As you can see this variable is datatyped as float, this is because the map() function returns floats. Remember that this does not mean that the parameters themselves have to be floats, nonetheless it is worth noting that in order to perform true division if the parameters you supply Processing with for the map() function are of type int Processing will typecast them to floats for the purpose of the map() function. What this means is that once those values have been evaluated by the map() function, the answer will be returned as a float. Since this is the variable that we will assign the return value of the map() function to, and as just stated this value will be a float it makes sense to datatype this variable as a float. If we try to use another datatype, such as an int, we will get a “type miss-match” error. With our new variable, imgTint, we will use assignment in the if() structure we created earlier within the draw() function, to determine it's value as the slider is dragged. Add the following statement to the if() structure, directly under the assignment statement for buttonXPos:
In the previous statement we use the map() function to determine the value of the imgTint variable. Now that we have a place to store this value we can associate it with the tint() function. Which we will do before the image() function to render img. We do this by adding the following statement:
imgTint = map(buttonXPos, width/2 - sliderBk.width/2, width/2 + sliderBk.width/2 - sliderFd.width, 0, 255);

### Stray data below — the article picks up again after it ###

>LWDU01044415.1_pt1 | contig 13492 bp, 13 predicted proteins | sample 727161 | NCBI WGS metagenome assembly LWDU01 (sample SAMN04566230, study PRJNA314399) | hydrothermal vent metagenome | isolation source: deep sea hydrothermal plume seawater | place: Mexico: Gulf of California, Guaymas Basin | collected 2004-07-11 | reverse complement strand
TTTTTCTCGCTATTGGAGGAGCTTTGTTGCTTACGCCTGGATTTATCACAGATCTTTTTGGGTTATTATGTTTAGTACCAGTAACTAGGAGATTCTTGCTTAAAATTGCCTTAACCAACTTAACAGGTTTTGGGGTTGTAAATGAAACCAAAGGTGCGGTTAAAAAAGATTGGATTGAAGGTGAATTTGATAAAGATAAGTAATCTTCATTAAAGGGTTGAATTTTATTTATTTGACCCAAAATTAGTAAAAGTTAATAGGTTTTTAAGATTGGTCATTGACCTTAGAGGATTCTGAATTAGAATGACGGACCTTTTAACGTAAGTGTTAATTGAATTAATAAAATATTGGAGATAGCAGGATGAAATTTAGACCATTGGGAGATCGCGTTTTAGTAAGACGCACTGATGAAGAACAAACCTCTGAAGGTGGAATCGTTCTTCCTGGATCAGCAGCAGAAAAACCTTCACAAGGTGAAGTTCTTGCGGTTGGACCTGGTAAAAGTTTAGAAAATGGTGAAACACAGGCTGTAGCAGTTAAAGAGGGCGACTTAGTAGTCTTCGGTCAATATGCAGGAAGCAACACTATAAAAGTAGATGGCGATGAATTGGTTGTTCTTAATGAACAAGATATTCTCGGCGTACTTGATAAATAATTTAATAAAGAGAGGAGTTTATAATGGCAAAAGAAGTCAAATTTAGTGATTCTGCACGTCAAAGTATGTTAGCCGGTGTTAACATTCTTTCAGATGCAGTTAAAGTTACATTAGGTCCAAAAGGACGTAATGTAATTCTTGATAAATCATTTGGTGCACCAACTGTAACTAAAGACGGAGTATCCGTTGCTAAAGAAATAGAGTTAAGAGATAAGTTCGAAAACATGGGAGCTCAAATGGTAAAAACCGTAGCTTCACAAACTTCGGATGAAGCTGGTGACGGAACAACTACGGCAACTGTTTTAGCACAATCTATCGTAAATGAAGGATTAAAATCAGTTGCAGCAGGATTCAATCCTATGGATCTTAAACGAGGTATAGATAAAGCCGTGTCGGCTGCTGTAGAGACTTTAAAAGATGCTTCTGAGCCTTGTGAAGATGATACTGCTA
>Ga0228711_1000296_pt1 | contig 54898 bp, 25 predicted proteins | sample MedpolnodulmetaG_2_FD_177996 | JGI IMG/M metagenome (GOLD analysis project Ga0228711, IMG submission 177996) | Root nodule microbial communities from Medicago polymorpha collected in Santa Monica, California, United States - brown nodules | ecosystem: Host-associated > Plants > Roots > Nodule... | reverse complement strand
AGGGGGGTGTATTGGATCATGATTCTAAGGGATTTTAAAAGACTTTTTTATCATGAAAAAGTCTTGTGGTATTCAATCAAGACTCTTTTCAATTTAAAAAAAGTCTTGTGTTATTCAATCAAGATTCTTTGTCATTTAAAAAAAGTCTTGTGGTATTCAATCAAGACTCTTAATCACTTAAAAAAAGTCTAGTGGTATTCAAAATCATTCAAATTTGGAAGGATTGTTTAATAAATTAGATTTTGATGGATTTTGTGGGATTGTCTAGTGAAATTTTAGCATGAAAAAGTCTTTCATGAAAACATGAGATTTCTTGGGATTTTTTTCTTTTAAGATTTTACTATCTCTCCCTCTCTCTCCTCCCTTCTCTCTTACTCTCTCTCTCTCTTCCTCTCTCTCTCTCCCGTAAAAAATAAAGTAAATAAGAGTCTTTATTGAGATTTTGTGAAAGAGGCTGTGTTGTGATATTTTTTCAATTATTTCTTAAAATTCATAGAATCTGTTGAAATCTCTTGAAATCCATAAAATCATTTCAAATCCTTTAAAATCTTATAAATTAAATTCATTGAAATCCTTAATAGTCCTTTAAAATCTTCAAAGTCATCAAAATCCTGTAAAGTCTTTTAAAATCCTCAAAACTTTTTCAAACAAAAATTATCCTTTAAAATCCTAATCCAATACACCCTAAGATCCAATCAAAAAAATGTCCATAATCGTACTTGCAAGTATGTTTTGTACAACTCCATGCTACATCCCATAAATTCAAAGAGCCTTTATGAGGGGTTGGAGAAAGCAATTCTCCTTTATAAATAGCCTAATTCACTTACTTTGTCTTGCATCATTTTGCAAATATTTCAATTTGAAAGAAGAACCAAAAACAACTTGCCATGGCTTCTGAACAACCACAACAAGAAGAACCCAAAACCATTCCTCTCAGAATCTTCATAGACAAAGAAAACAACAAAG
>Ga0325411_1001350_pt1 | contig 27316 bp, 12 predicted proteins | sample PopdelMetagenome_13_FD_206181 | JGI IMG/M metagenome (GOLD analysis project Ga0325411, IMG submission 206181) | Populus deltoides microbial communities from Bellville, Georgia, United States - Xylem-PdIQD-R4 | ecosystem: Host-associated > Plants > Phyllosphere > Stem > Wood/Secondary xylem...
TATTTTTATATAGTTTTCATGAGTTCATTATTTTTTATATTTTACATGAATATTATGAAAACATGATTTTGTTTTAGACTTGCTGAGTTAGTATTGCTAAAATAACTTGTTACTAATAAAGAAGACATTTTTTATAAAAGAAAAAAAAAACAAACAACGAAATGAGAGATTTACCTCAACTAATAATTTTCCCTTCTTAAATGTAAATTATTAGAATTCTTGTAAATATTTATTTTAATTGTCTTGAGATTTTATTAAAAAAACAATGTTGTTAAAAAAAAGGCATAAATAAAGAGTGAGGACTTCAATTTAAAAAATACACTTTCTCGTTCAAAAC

This statement must precede the statement telling Processing to render the img object. If you were to run the sketch at this point you might notice that everything is working, but not quite as expected. The answer to this problem is order. If you look at the current sketch it runs like so.#
Although this method might be somewhat functional, it's not very intuitive. What this means is that when the user drags the slider the user should be able to see the results of their actions in realtime (another way of saying immediately or something very close to that) and when the user releases the mouse button, the values should stay as the user set them and not jump around to seemingly incorrect values. As a result we need to make sure that the images are being rendered for all possible situations using the correct values, which in our case is only two different branches. So we are going to restructure our code to accommodate for a more intuitively designed interface.
How this new structure is implemented in our program will follow this pattern:
buttonXPos //update variable imgTint //update variable tint() //set the tint value img //render main image now effected by tint noTint() //Turn tint off so slider images are not effected by it sliderBk //render slider background image sliderFd //render slider button image
This is the order within the first control structure of the if else structure the second control structure will follow the same order. For a full listing of the code it's best to look at the sketch itself which is named slider.pde.
Finally to end off the example I've added another image to the sketch which I've associated with the object called star and mapped it's Y movement to the slider. Like I said the mapping of one value with a range to another range can lead to an infinite array of possibilities, and is largely the premise on which more complex applications are built upon. Why not try your own custom mappings you'll soon come to realize that with this simple function, the sky is definitely not the limit.